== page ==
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How To Clip a Horse Ear

The Horse-friendly Way

Neat-looking ears are a must for any horse owner, who takes pride in their horse’s appearance.

Ear clipping is part of grooming your horse if you want a neat and turned-out look. When showing, a neatly trimmed ear contributes to the overall impression.

Clipped Ears – The Rider’s Perspective

As proud horse owners and riders, we care about our own appearance and the appearance of our horse. When showing, we need to present ourselves and our horse as attractively as possible to gain favor in the judge’s eye. Trimming ears has become a part of that overall groomed appearance. But is it really ‘the thing to do’? Clipping the inside of a horse’s ear may look neat, but is it good for the horse?

Clipped Ears – the horse’s perspective

The many fine hairs inside your horse’s ear serve a purpose. They keep debris, dust, and insects from entering the sensitive ear cavity. Nature provided a perfect barrier against intruders that can not only bother, but also injure the horse and cause irritation or infections. Furthermore, the soft hairs on the inside of your horse’s ears are also sensory hairs, which provide feedback to the horse from their environment. Those little hairs are therefore not an unsightly nuisance, they are useful protection and sensory organs that your horse needs and should not go without.

Neat & Functional – Clipped Ears that “Work”

How can we meet the rider’s need for a neat appearance and the horse’s need for protection? It’s quite easy:

  • Gently squeeze the horse’s ear together so that the ear is closed and the edges line up (see image).
  • Trim off any hair that grows beyond the edge, creating a neat, clean edge. You can use a small clipper or scissors (if you horse stands nice and still).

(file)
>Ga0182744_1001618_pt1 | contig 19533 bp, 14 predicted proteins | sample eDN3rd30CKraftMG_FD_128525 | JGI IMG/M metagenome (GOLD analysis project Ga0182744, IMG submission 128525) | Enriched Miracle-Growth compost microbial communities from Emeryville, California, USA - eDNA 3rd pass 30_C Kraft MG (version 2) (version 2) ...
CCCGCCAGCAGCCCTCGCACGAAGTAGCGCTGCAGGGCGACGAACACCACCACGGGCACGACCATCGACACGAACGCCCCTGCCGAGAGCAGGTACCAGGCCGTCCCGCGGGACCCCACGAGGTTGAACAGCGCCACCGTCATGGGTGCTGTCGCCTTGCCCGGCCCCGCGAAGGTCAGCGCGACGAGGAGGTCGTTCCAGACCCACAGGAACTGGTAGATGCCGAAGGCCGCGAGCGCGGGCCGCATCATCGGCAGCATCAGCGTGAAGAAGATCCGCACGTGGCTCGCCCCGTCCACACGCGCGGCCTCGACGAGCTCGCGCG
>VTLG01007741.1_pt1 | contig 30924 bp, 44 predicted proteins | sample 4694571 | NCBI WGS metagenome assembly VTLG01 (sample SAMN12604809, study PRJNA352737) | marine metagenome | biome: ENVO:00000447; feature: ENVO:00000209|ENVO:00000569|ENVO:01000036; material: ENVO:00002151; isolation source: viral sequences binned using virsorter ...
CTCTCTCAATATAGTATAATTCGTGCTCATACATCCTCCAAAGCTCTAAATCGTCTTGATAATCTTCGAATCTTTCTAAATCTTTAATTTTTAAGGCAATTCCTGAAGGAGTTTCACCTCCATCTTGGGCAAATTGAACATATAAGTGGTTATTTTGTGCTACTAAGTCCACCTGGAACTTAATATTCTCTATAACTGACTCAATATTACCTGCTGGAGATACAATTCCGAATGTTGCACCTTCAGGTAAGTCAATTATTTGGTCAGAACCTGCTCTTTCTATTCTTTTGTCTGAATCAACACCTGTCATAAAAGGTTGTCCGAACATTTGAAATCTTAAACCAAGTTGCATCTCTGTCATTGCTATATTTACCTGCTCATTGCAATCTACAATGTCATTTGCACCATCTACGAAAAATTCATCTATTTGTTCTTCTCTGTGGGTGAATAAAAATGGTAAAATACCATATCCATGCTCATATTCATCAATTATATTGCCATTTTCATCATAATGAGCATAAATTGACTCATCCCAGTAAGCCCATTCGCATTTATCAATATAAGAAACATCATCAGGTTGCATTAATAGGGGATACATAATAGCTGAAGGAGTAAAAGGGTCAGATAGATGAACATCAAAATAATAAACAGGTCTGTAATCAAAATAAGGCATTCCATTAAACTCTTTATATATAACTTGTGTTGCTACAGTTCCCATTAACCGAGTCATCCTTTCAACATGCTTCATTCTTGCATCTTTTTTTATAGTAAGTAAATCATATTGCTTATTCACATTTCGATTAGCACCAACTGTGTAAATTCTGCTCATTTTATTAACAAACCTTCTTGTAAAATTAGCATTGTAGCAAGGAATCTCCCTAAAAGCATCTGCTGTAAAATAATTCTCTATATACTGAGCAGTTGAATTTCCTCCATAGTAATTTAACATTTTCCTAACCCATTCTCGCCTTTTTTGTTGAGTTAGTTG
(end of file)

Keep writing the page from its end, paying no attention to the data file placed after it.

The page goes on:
• Trim off any hair that grows on the bottom of the ear or protrudes beyond the ear line.

The result: A neatly trimmed ear, a tidy and groomed appearance – and the horse keeps what he needs: his hairy protection against dirt, dust, and insects.

For horse show grooming: If you fear that trimming the edges of your horse’s ears is not polished enough for the show ring, think about having your horse wear an ear hood. Especially in dressage and show jumping, you will appreciate the neat and attractive appearance of a horse bonnet.

What to Look Out For When Clipping Your Horse’s Ears

Horses new to ear clipping: Get your horse used to the clippers slowly, using a ‘drive by’ approach. Move casually around the ear with the running clipper without touching the horse. Once the horse is at ease with the sound, clip a little and keep moving. Repeat until the horse is completely calm using the clippers.

Horses that are sensitive in the ear area: There can be several reasons for ear sensitivity, such as skin irritation inside the ear, tight muscles in the poll area, a negative ‘ear twitching’ experience in the past, discomfort from ill-fitting bridles, and more. Whatever the underlying cause, try to address the immediate situation – ear clipping – by making this a positive experience (while you investigate possible areas of improvements, such as a different bridle, etc.). Start by gently massaging the horse’s ears before or after riding and during every grooming session. Soon, the horse will associate positive experiences around having his ears touched and will be more agreeable when you show up with your clippers.

Tools to trim your horse’s ear: Use only clippers with sharp blades and sharp scissors. Dull clipper blades or dull scissors will not only make this an unpleasant experience for you, but also for your horse since dull blades pull on the hair and cause discomfort. If using a clipper, clean and lubricate the blade after each use or for each new horse.

Protect the horse’s ear canal: While trimming gently place a cotton ball into the base of the horse’s ear. You can remove it after you are done trimming. This cotton ball will keep trimmed hair from falling into the ear canal, where it can cause irritation.

Enjoy your horse!

 

Stefanie Reinhold

British Horse Society – Sensory Hairs

Merck Veterinary Manual – Inner Structure of the Horse’s Ear

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